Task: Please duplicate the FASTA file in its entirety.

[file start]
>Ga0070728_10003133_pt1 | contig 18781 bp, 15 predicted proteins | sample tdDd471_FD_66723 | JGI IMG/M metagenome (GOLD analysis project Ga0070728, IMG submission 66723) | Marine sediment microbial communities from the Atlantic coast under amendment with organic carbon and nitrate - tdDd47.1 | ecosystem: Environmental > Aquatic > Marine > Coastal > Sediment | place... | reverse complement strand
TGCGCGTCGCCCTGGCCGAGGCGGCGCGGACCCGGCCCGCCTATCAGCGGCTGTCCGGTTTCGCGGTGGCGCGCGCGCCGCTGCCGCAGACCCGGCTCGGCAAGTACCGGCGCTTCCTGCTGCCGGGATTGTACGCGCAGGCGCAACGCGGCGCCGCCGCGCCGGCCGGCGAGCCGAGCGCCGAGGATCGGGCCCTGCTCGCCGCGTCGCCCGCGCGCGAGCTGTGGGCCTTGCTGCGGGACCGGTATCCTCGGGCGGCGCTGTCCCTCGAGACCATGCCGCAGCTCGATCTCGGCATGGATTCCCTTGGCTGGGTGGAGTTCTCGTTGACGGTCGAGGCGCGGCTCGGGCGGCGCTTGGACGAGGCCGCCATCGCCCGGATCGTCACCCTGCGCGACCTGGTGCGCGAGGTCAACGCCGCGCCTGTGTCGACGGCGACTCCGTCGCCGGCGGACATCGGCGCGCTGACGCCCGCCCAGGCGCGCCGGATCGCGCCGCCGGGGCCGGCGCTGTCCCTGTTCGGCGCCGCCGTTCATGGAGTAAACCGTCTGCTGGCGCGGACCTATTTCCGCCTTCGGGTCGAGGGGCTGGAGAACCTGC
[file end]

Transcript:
>Ga0070728_10003133_pt1 | contig 18781 bp, 15 predicted proteins | sample tdDd471_FD_66723 | JGI IMG/M metagenome (GOLD analysis project Ga0070728, IMG submission 66723) | Marine sediment microbial communities from the Atlantic coast under amendment with organic carbon and nitrate - tdDd47.1 | ecosystem: Environmental > Aquatic > Marine > Coastal > Sediment | place... | reverse complement strand
TGCGCGTCGCCCTGGCCGAGGCGGCGCGGACCCGGCCCGCCTATCAGCGGCTGTCCGGTTTCGCGGTGGCGCGCGCGCCGCTGCCGCAGACCCGGCTCGGCAAGTACCGGCGCTTCCTGCTGCCGGGATTGTACGCGCAGGCGCAACGCGGCGCCGCCGCGCCGGCCGGCGAGCCGAGCGCCGAGGATCGGGCCCTGCTCGCCGCGTCGCCCGCGCGCGAGCTGTGGGCCTTGCTGCGGGACCGGTATCCTCGGGCGGCGCTGTCCCTCGAGACCATGCCGCAGCTCGATCTCGGCATGGATTCCCTTGGCTGGGTGGAGTTCTCGTTGACGGTCGAGGCGCGGCTCGGGCGGCGCTTGGACGAGGCCGCCATCGCCCGGATCGTCACCCTGCGCGACCTGGTGCGCGAGGTCAACGCCGCGCCTGTGTCGACGGCGACTCCGTCGCCGGCGGACATCGGCGCGCTGACGCCCGCCCAGGCGCGCCGGATCGCGCCGCCGGGGCCGGCGCTGTCCCTGTTCGGCGCCGCCGTTCATGGAGTAAACCGTCTGCTGGCGCGGACCTATTTCCGCCTTCGGGTCGAGGGGCTGGAGAACCTGC